posted 18 Dec 2006 in Volume 10 Issue 4
Case study: Norwich Union
Who owns the intranet? Who decides what can – and can’t – be published? Four years ago, insurer Norwich Union started to tackle the issue of intranet governance in its life assurance business. Today, governance is being tackled enterprise-wide.
By Chris Sparrow
I’d like to start this article with an admission. Well, less of an admission and more of a fact: during my current eight-year career with Norwich Union, I have only ever worked with intranets.
What’s so fantastic about that, you might ask? Many people have only worked in new media or on the web since they left college or university. Others have created their own unique sites and found fame and fortune in the process. I, on the other hand, have supported, designed, built and now lead the same intranet.
During those eight years, I have enjoyed many highs and endured many lows. Many projects have been delivered and challenges faced. I have worked in many different teams and had many different roles – but in all of that time, one issue has been dominant.
Who has ownership?
Eight years ago, I was working in the company’s IT department, developing simple tools and content for the intranet. Following a change in priorities in the IT department, I was seconded to the internal-communications team, working with a group of distributed publishers across our business. A couple of years later, I was appointed intranet manager for the life assurance business and, this summer, was given responsibility for the entire UK intranet.
During my time with Norwich Union, I have developed many different areas of the intranet. I have worked with and disagreed with (on occasions) a variety of different departments across the company. These disputes have been around design, technology or editorial strategies – but were very rarely directly about governance.
Yet in truth, most of these conversations were about governance. Indeed, the governance of an intranet is possibly the most discussed – yet very rarely explicitly – facet of intranet management.
Why is this? Maybe it is because it is easier for marketing to take ownership of the design and communications, to write the copy for the homepage, and for IT to own the technology platform. But where does the ownership of the actual governance model sit?
The starting point
I am going to start by returning to 2002, when both Norwich Union and the intranet were very different places.
At the time, the company was in the concluding phase of a massive programme of change following the merger of Norwich Union with rival CGU. Business processes were being re-engineered and internal online content rewritten to reflect the new organisation. The merger meant that the organisation had to grapple with many disparate and unconnected IT systems and networks.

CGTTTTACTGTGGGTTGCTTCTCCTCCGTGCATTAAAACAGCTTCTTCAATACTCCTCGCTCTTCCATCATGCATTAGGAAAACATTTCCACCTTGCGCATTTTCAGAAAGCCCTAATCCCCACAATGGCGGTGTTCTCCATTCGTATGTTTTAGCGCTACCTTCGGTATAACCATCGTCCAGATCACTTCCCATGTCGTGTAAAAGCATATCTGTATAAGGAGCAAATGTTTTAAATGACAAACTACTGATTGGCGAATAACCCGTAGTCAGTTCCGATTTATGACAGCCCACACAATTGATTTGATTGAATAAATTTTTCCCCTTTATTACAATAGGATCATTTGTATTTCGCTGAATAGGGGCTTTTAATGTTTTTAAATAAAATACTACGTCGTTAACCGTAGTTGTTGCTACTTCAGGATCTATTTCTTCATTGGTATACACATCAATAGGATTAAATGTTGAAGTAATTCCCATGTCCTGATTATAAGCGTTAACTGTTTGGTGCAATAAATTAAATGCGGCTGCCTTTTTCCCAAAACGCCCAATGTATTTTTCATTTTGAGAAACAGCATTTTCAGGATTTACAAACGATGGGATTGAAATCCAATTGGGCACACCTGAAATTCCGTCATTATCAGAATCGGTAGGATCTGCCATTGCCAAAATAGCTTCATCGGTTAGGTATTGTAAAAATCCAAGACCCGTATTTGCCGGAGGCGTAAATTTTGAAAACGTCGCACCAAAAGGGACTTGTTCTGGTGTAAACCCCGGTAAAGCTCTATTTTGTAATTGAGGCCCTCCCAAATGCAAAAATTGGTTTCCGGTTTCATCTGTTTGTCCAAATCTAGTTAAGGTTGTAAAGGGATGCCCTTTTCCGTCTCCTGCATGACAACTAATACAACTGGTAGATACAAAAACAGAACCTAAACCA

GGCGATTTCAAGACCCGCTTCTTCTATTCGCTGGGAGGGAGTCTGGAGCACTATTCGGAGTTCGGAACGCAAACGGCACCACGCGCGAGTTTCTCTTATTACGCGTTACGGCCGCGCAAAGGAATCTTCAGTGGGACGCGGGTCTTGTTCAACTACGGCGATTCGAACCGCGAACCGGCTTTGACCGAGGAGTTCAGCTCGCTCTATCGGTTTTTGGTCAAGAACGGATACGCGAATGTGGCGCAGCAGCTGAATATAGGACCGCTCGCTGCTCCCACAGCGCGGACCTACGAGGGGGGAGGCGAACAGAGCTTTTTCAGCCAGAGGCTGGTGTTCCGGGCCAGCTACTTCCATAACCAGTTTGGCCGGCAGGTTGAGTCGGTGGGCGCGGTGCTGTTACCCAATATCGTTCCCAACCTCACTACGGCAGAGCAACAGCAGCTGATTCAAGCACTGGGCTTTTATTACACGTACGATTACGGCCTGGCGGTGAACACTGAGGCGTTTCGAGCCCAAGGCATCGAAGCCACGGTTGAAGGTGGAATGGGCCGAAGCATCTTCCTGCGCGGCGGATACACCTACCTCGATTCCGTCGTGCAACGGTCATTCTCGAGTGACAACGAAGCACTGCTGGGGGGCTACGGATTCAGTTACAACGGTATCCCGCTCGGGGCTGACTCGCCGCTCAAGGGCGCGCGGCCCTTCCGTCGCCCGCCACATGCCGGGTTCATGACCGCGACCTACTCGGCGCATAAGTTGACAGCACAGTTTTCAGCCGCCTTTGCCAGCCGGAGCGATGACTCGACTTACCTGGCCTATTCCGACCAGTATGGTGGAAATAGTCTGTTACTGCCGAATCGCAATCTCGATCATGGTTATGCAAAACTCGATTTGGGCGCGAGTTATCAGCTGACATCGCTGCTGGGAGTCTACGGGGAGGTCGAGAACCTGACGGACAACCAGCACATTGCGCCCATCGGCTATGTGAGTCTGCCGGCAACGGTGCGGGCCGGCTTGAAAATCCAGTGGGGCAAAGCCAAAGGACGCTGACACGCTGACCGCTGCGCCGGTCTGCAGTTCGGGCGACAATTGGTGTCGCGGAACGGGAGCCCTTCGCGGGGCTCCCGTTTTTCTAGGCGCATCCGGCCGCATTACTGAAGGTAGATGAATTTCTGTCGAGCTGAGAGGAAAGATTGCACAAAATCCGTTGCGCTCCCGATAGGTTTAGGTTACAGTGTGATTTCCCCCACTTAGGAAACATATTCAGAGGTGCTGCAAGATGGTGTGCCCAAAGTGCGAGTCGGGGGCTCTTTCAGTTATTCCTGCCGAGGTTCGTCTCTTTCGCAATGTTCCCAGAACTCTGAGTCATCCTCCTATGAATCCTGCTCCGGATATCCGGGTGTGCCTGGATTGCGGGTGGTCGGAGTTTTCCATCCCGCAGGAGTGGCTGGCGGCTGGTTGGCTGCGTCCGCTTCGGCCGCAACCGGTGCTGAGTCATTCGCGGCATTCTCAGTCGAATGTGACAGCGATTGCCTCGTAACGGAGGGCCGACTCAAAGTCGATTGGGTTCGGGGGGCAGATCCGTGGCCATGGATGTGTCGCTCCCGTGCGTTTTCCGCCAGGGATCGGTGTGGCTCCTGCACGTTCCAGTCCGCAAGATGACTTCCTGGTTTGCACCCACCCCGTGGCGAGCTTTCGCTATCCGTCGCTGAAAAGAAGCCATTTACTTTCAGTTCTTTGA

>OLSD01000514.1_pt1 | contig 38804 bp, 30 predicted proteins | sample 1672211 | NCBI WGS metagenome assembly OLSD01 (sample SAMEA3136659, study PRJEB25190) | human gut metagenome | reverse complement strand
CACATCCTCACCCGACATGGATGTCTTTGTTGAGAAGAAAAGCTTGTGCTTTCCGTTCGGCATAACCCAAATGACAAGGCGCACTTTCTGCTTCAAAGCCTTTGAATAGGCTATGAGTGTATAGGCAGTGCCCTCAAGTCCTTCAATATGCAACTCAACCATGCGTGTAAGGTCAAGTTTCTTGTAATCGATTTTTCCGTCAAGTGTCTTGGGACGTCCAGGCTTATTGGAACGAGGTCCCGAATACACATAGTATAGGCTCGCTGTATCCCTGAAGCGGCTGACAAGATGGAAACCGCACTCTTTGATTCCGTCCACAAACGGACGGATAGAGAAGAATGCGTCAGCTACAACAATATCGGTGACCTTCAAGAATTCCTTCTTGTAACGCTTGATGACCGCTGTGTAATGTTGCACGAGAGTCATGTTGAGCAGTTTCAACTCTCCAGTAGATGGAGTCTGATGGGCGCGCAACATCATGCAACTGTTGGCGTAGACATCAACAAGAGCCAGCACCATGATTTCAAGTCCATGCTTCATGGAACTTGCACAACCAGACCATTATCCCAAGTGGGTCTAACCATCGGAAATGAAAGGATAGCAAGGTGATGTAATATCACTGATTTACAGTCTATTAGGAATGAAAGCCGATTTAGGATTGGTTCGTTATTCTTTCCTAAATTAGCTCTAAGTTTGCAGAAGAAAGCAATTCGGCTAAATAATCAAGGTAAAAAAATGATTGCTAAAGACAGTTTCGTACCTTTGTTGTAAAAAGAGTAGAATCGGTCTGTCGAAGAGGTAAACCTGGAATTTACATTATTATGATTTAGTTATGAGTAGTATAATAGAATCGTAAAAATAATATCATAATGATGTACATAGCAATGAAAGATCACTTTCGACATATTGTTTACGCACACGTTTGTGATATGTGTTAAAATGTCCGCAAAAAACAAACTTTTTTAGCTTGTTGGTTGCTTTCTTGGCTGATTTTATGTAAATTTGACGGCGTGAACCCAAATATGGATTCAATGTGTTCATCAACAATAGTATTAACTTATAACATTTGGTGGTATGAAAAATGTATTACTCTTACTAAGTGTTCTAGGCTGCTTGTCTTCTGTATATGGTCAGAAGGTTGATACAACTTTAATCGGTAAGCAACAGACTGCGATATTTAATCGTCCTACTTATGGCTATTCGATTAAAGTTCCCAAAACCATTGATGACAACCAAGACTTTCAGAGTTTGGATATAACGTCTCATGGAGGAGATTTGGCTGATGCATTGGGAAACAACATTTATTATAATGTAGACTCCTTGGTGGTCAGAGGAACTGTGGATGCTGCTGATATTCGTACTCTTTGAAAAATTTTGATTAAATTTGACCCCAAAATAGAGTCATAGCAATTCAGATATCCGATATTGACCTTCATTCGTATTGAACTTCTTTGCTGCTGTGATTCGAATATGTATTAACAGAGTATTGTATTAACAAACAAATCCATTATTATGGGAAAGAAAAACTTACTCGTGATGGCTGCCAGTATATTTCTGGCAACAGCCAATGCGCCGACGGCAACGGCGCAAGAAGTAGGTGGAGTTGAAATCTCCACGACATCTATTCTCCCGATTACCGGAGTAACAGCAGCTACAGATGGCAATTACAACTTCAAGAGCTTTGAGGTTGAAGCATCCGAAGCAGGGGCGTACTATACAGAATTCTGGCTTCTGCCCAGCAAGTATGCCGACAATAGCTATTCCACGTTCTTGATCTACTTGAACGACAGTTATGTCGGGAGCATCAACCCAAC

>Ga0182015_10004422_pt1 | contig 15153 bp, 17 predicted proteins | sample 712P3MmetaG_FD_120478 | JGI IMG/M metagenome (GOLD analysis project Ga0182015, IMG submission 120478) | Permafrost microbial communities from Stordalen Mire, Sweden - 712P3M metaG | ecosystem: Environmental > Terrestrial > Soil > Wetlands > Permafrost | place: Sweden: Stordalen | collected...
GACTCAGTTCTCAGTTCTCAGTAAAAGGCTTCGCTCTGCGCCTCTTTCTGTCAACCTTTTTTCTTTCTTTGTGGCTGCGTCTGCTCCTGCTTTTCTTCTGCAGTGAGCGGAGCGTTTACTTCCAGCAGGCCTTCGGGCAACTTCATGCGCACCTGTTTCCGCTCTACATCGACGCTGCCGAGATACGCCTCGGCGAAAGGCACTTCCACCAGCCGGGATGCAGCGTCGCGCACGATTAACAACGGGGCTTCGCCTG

At this time, attempts to support the intranet from the ‘corporate centre’ were largely ineffective. The number of differences in publishing models,
tools, networks, servers and attitudes meant it was a single system in name only. Some good work had been undertaken to develop a single intranet ‘brand’ and visual identity, but these were largely superficial.
The different servers and networks across the company meant employees continued to author and publish content, regardless of any form of central control. Simple processes were being placed online using rudimentary programming techniques and the whole system had a ‘homespun’ feel.
While much of this may sound familiar, the more detailed information requirements of an insurance company added a further layer of complexity.
Increased regulation across the insurance industry, not to mention the detailed requirements of the UK regulator, the Financial Services Authority (FSA), posed a further set of challenges. In intranet terms, this involved ensuring that the business content was correct and that staff used the right material when dealing with customers. Equally important was that the salesforce should have its own accurate – and compliant – training materials available.
On top of all this, one of the major challenges facing the life-assurance business – which is where the governance strategy was initially applied – compared to general insurance, is the length of the term of a policy.
Most insurance policies last for just one year, but a life policy can last ten or twenty years, or even for the duration of someone’s life. This can make the management of content particularly challenging because so much legacy information needs to be retained.
The picture in 2002 was one of an intranet that was very good in parts, but that was not truly adding value. In some cases it was costing us business. The need for formal governance was greater than it had ever been.
Starting the journey
In terms of the options available, the first was that we could not simply throw money at the problem. The life-assurance industry was entering a period of turbulence following the events of 9/11, falling share prices and a loss of confidence in the long-term savings industry.
Our second major issue was the lack of a clear mandate because different parts of the business viewed the intranet as ‘their tool’. While names and labels such as ‘intranet manager’ and ‘intranet team’ had been attached to the part of the business I worked in, these did not carry the necessary weight or authority.
So what did we do to create a governance model? The first thing we did was to ignore the problems we had with governance, lack of budget and the lack of an explicit mandate.
In order for a workable governance structure to be established, we needed to convince senior management that they needed it. We had to show we could add value, improve the intranet for the entire business and do it all without incurring additional costs.
So, we devised a carefully planned programme of activity that attempted to appeal to as wide an audience at senior level as possible.
Deliverable one – ‘intranet nirvana’
For three months we worked to build a view of what ‘intranet nirvana’ might look like. We met with consultants from outside, examined best-practice intranet sites and produced a working proposition that would position the intranet as a leading-edge system.